I started exchanging e-mails with L. after reading an article he'd written for a magazine. His style was childlike and somehow completely free of the obnoxious jargon that finds its way into so much of what you read today. So I shared my thoughts with him, and soon we were in steady correspondence.
We discussed without ceremony everything from the day's news to food, films and people. It was like writing an interactive diary with a stranger. Some observations were thrown in and never picked up, while others became recurrent themes, referenced over and over. It sure was fun to turn on my computer in the morning and find L.'s messages, but my interest was practical as well: this was a stimulating way to develop ideas in writing.
At one point, L. left on a three-week assignment to cover an entertainment-related event. During his trip, perhaps emboldened by the physical distance between us, he suggested we meet face-to-face when he returned. But he still had two weeks to go on his assignment, during which we continued to write as before.
The first clue that something was amiss came when L. failed to call. One, two, three weeks went by without a word from him. In keeping with a spotless record of female guilt, I went over our entire paper trail in search of my sin. It had to be in there somewhere, an off-colour remark or hasty judgment that had been my fall from grace. While I did spot quite a few dubious comments, nothing jumped out as offensive enough to justify such a change of heart.
Had he forgotten me or something?, I wondered. I know, I know. Nevertheless, I decided to remind L. of my existence in a carefully crafted 23-word message that managed to sound neither accusatory nor needy.
"So you forgot. Hey, don't feel bad, OK? Look, I'm actually happy about it!" (In a critical violation of my own code of ethics, I even threw in a couple of emoticons, those "smiley faces" people find so irresistible that are meant to express sentiments like happy, sad, perplexed or whatever.)
His reply was immediate and whole-hearted: he had been going crazy wondering what had happened to me. According to him, the whole thing was one massive case of confusion, and we were to pick up from there. I dismissed this bizarre episode and went with the flow, reasoning that he was probably one of those people who are brilliant at what they do but can't cope with the day-to-day - you know, laundry, keeping appointments, remembering to go on a first date. Besides, our meeting was only going to be two hours of my life, I thought. I would show up, see what was what and be out of there at the first sign of weirdness.
Boy, was I glad I gave it a shot. Our first meeting was nothing short of magical. We had an instant rapport. The guy was attractive, confident and open. After getting acquainted over tea, we had dinner in a nearby pub where we spent the next two hours exchanging childhood memories and marvelling at the serendipitous events that had led to this moment.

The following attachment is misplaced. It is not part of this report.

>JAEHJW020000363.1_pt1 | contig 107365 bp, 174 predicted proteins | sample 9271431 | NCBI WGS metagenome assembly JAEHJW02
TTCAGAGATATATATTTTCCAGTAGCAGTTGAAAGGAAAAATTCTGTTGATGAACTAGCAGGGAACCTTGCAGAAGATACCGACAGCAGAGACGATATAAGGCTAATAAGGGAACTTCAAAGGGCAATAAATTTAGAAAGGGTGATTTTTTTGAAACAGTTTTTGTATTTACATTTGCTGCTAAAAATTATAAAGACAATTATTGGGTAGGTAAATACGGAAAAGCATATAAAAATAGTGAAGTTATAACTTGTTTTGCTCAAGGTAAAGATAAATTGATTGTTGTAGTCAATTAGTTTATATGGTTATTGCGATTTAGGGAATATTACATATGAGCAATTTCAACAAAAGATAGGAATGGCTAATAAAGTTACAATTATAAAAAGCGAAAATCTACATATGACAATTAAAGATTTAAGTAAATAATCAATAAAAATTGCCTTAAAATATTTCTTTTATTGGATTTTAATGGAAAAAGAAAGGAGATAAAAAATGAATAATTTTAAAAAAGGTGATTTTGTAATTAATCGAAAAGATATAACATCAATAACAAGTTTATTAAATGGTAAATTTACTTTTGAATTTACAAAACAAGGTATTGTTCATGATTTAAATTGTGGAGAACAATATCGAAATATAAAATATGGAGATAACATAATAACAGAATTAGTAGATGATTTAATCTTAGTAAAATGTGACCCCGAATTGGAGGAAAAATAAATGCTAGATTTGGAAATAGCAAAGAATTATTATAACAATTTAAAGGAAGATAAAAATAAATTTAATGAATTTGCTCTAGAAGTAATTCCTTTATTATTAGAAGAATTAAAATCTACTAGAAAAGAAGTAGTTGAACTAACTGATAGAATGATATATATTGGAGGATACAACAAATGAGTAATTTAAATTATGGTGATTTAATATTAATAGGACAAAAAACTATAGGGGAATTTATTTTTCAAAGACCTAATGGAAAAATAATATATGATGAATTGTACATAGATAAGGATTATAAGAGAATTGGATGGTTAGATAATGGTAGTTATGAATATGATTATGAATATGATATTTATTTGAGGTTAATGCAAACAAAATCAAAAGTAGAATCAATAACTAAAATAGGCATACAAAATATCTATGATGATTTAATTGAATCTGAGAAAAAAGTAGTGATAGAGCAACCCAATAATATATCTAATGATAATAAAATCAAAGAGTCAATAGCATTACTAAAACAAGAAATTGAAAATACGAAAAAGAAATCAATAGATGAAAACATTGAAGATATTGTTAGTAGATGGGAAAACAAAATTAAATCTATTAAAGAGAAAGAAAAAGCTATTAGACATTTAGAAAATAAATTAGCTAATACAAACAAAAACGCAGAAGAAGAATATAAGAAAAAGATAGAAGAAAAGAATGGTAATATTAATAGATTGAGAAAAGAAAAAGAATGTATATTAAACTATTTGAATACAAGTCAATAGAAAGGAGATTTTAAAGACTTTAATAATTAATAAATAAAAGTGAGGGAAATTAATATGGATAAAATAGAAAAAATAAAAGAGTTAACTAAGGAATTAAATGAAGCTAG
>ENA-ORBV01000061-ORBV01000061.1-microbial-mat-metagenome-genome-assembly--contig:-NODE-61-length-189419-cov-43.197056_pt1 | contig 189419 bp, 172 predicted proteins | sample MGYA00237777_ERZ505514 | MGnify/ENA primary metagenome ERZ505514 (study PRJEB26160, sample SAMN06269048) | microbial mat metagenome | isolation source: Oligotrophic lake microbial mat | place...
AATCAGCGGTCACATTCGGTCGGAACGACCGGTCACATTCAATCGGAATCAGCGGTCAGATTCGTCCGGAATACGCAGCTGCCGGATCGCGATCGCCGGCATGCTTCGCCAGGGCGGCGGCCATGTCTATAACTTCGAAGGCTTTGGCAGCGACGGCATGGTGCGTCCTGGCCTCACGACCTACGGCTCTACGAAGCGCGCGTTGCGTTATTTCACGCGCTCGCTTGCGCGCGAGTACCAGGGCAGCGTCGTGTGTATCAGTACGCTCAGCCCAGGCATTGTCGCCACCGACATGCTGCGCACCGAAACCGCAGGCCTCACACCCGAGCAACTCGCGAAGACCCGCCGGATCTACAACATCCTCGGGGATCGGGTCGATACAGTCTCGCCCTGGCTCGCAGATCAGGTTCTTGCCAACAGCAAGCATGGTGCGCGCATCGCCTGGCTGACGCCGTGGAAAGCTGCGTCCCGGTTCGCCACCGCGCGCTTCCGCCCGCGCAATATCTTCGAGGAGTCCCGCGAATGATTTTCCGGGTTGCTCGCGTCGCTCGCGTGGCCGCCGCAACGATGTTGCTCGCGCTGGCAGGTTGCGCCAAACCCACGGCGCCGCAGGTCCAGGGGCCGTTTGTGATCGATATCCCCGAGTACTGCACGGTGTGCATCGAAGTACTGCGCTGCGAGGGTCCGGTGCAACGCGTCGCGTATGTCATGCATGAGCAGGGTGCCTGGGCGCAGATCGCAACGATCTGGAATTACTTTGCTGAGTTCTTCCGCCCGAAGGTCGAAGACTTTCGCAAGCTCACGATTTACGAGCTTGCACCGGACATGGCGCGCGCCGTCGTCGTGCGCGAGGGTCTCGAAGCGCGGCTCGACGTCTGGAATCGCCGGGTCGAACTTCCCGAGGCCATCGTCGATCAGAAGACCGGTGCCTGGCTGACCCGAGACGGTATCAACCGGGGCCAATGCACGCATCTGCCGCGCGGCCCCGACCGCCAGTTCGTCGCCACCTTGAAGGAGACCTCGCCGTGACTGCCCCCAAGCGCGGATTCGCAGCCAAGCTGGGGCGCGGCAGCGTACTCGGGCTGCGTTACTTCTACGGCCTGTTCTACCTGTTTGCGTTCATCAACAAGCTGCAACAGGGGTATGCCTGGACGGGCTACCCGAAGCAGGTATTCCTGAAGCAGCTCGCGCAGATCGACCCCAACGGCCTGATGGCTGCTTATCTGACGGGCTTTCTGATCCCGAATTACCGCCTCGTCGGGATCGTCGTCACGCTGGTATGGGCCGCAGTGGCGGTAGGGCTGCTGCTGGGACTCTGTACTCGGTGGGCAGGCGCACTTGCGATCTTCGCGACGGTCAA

Let the record show that the following utterances were made on that first evening: "I want to know everything about you," "I have no idea what I did before we met," and "I have been talking to you, in my heart, long before we ever started writing to each other" - the latter sensuously whispered directly in my ear.
"How can she remember his exact words?" you may wonder. Easy: they were so extraordinarily potent that, perhaps feeling the need to anchor the winged emotions of this ethereal night in some kind of solid evidence, I actually wrote them down. As soon as he left after walking me home, the red dot of his cigarette dimming in the dark until he turned the corner of my street, I got out my notebook.
On the phone the next day, L. claimed he still felt woozy from our encounter. On Saturday, he picked me up. He seemed happy to see me yet I felt something had shifted. There was no attempt to touch, let alone kiss me, and even as I tried to convince myself that this was because of his shyness or reserve, it was just too weird.
For hours that night, as we sat across from each other in a café, he recounted his university days while staring without blinking in the general direction of my head. If I moved my head, his gaze would remain fixed in the now empty space before him. So transfixed was I by this behaviour, I couldn't bring myself to suggest a change of venue or of subject.
In two hours of talk, he revealed almost nothing about his past, although there was one mention of a night out with a girl some 20 years prior. As I sat there, I wondered how I could get hold of this woman to see what she remembered of that night. Later on, as we finally shook hands goodnight, L. said, again, he was ecstatic finally to have someone with whom to share his thoughts and do things.
He called every day, offering a brief summary of what he was up to that invariably concluded with the words: "So that's about it. Talk to you tomorrow." He never asked me a single question, about myself or anything else. After a few more dates and a solid week of theorizing, I was still unable to come up with a diagnosis - was this an emotional hang-up, a cultural peculiarity? Some kind of neurological thing maybe? I confessed my unease in yet another small masterpiece of diplomacy, I thought.
To which L., also a diplomat, it turned out, offered that he was "sorry about the confusion." That was it. Not another word from him.
Where is that emoticon out there that conveys the sentiment: "I'm disgusted." Perhaps it's time those little faces start using hand gestures.